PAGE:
Among the many threats to our public lands now before Congress is House Bill HR 1349, which would amend the Wilderness Act to allow mountain biking throughout the nation’s wilderness preservation system. A similar bill was introduced in the Senate. The legislation is being promoted by a mountain biking group with the happy-sounding, inclusive name of the Sustainable Trails Coalition.
The House Committee on Natural Resources will vote Thursday, Dec. 7, on this legislation. It’s critical that public lands advocates contact their representatives to oppose this legislation.
Many folks, including myself, see this as the camel’s nose under the tent that poses a threat to all public lands, as some members of Congress, particularly in the GOP, attempt to dismantle our public lands conservation system.
Mountain bikes pose a threat to many of the intrinsic values of wilderness. One of the most important values is self-restraint. In our designated wilderness areas, we effectively say these are lands that are not open to the same uses and development of other landscapes. We as a nation see these lands are deserving special treatment as part of our collective national patrimony.
There are other issues as well. Mountain bikes, due to their speed, shrink wild places, allowing human access to areas that are ordinarily remote. These remote parcels of our public domain are sanctuaries for sensitive wildlife. This is particularly critical due to the overwhelming increase in all recreational pursuits on public lands where the landscapes without human disturbance is shrinking rapidly.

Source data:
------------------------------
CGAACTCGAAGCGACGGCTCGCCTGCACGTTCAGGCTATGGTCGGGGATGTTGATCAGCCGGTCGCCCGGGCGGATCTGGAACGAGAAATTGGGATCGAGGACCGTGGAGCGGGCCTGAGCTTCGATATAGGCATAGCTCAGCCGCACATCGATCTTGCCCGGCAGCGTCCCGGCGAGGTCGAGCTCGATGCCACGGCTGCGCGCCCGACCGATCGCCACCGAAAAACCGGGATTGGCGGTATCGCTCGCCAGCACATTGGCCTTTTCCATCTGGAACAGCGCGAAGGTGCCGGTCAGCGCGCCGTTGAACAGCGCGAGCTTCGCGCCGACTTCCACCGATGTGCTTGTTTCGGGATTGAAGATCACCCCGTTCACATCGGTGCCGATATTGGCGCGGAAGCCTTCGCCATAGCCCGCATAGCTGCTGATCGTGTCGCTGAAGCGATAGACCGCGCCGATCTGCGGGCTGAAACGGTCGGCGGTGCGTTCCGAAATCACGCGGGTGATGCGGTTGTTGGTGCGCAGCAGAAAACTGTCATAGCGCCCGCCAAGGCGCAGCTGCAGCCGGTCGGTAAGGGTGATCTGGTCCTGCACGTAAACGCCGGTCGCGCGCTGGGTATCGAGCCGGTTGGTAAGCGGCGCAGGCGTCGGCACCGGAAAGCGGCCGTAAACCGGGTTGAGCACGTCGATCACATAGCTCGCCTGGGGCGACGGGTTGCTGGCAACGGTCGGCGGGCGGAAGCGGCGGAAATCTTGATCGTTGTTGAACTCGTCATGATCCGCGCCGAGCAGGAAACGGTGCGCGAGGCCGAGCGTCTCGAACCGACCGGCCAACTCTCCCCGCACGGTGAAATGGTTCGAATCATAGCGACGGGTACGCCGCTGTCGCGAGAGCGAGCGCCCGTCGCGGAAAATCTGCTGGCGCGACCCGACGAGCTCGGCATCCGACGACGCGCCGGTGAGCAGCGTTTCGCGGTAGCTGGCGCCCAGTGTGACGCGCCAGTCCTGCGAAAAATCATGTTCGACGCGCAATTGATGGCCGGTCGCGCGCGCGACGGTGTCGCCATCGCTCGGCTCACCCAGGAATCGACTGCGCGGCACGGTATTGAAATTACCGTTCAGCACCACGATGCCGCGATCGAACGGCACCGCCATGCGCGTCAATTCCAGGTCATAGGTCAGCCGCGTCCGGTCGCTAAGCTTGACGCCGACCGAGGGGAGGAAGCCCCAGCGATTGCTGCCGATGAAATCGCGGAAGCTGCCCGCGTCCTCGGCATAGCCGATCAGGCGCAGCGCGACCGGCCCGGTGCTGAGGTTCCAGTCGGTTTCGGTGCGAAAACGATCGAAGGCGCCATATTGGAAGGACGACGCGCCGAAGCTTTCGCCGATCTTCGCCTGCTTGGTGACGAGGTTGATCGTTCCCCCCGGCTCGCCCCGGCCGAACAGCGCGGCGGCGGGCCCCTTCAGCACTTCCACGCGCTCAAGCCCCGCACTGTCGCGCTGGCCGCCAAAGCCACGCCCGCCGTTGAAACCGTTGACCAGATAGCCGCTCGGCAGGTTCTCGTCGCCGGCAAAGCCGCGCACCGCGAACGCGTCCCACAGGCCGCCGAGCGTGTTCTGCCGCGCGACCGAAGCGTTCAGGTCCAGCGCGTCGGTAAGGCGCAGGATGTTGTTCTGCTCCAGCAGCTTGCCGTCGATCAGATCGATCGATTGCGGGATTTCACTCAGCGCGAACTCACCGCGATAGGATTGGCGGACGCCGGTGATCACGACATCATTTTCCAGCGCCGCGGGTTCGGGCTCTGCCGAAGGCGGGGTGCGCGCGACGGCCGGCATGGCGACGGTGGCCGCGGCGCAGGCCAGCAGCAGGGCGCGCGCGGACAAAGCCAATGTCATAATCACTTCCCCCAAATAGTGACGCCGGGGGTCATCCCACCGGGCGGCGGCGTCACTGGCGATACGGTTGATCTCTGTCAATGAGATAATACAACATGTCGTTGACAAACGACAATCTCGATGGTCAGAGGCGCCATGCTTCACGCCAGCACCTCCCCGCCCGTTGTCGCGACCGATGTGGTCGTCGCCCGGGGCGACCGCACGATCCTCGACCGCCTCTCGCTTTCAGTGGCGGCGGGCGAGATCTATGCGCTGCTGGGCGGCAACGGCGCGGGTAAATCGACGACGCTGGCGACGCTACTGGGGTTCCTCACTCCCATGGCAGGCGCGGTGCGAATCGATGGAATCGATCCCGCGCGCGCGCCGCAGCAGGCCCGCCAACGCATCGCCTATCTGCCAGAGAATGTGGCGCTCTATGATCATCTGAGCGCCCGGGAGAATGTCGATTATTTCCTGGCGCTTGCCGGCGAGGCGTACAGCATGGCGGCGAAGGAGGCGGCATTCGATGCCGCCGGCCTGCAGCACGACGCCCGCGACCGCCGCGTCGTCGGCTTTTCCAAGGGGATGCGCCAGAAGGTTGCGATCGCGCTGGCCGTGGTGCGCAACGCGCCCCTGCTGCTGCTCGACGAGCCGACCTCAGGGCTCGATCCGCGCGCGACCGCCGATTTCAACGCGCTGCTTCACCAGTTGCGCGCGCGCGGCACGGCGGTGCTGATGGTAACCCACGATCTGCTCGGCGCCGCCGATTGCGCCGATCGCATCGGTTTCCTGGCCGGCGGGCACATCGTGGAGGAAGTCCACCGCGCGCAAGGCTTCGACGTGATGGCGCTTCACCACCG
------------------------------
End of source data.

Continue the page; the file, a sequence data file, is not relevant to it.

Recreational use was not the primary purpose of the Wilderness Act.
Indeed, the Wilderness Act’s opening paragraph says as much: “In order to assure that an increasing population, accompanied by expanding settlement and growing mechanization, does not occupy and modify all areas within the United States and its possessions, leaving no lands designated for preservation and protection in their natural condition, it is hereby declared to be the policy of the Congress to secure for the American people of present and future generations the benefits of an enduring resource of wilderness.”
One of the rallying cries of mountain bikers is that they are “losing” access to public lands. As someone who explores many public lands around the West every year, I find such assertions to be laughable. There are new mountain biking trails and trail systems being constructed everywhere on public lands — indeed, many of them illegally and without oversight.
There are 700 million acres in our public domain. Some 109 million acres are within the National Wilderness Preservation System, with more than half in Alaska. There are perhaps at best another 100 million acres eligible for inclusion in the system. That leaves roughly 500 million acres for mountain bikers and anyone else to use.
In the lower 48 states, we have a mere 2.7 percent of the land within the wilderness system. Is it too much to ask that this tiny fraction of our country be set aside primarily for wildlife, wildlands and natural processes?